AC/DC's Angus Young spoke with Patrick Prince of Goldmine magazine recently and spoke proudly of his guitar-playing brother, Malcolm, who died at 64 years old from effects of dementia in 2017.
According to Blabbermouth.net, Angus explained: “I always used to say, if we were onstage, and my guitar goes down, you wouldn't notice. But if his guitar went down, you'd notice. He stamped that backbeat, very driving, very confident. He was always that way as a player. Very strong. He was the most confident guy I ever saw with a guitar, probably because he'd been playing that well since he was very young. He was always ahead of the game. And he was always on top of whatever he did. Even in the early days, when we played clubs and cover bars, and people would get rowdy, and go on, 'Play this song, play that song,' we’d play it, and he would just play, even if he never played it before. I'd be like two miles behind just watching him. I'd be, like, 'What's the next chord?' And he'd always know it. And the way he played. He'd always be so confident, y'know.”
Angus spoke highly of his nephew, Stevie Young, as well. Stevie stepped in for the guitarist after Malcolm revealed he was suffering from dementia, which ultimately forced him to retire from AC/DC.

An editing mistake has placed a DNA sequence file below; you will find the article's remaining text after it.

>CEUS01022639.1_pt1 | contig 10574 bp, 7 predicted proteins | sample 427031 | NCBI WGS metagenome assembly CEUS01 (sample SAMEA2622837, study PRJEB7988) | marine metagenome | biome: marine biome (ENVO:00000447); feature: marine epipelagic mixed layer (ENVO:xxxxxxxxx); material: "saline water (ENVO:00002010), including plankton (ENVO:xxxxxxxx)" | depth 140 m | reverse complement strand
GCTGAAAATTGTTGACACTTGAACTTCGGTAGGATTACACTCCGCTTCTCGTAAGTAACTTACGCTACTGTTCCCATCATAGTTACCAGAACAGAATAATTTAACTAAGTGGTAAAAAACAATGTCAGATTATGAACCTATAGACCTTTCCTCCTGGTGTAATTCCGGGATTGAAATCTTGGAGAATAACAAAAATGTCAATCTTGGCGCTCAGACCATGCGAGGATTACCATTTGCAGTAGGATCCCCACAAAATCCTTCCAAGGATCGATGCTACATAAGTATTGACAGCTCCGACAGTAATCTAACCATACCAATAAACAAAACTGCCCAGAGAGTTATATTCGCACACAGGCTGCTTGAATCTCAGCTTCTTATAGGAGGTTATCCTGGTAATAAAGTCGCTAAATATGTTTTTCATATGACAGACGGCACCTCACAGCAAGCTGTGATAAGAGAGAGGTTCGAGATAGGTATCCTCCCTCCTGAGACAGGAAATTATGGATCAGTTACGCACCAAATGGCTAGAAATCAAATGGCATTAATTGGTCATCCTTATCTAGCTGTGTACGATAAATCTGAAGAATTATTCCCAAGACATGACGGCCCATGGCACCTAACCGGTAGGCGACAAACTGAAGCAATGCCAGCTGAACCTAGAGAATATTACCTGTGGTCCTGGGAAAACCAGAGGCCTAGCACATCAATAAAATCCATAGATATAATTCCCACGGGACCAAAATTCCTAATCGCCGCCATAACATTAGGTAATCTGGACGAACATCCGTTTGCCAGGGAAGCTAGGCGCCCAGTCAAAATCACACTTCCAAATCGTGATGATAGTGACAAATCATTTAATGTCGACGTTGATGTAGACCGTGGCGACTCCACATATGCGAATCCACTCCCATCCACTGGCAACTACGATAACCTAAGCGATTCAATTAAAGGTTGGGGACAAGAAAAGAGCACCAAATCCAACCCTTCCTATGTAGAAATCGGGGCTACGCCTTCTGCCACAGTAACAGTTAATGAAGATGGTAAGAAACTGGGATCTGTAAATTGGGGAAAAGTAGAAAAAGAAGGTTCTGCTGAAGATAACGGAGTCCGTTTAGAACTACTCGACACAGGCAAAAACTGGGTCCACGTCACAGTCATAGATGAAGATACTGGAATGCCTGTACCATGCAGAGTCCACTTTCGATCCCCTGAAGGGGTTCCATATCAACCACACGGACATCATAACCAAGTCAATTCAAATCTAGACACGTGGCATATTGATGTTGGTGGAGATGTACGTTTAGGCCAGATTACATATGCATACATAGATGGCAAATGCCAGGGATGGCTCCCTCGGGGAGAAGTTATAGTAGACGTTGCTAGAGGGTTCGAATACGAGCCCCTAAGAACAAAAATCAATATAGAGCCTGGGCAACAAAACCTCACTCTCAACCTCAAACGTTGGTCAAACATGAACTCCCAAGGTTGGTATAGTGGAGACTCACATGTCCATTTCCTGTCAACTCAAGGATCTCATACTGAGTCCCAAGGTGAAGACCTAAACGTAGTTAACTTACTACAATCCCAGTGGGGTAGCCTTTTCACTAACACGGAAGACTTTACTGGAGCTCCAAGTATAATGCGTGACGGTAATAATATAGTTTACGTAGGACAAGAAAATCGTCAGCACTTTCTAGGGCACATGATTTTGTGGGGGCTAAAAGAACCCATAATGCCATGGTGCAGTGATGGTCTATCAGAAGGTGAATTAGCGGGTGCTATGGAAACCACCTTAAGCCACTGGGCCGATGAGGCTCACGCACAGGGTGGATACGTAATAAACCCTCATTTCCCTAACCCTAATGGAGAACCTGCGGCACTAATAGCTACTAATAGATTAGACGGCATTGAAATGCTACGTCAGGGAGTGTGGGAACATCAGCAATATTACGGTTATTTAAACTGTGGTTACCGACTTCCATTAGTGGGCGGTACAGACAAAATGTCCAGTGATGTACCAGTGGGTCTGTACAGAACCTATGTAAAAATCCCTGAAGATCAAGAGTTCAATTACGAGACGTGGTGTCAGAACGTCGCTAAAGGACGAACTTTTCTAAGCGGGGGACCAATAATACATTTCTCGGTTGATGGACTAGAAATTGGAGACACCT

The co-founder of the band continued: “He filled in for Malcolm on tour during Malcolm's heavy alcohol problem. He wanted to get himself contented, so he brought my nephew in, because he had also been playing in bands. He called him in and told us, 'Stevie can do the job, I know.' And Stevie had grown up in that style. He was always into the rhythm side, not the noodling side. Malcolm was his Bible. He would always listen to how Malcolm would form the chords. Malcolm left space between the chords. Sometimes it was what he didn't play! It always came out so solid. Yet there was also a kind of subtlety to it. Very disciplined… And Stevie can keep up in that way, to be on the ball, on the money. I couldn't do it like that. I'd have to ask to be shown again… and again. And I'd still be going, 'Now, how does that go again? How'd he do that?' To mouth that note exactly on the money like Stevie does, he'd do the next bit and still get it. It's very unique.”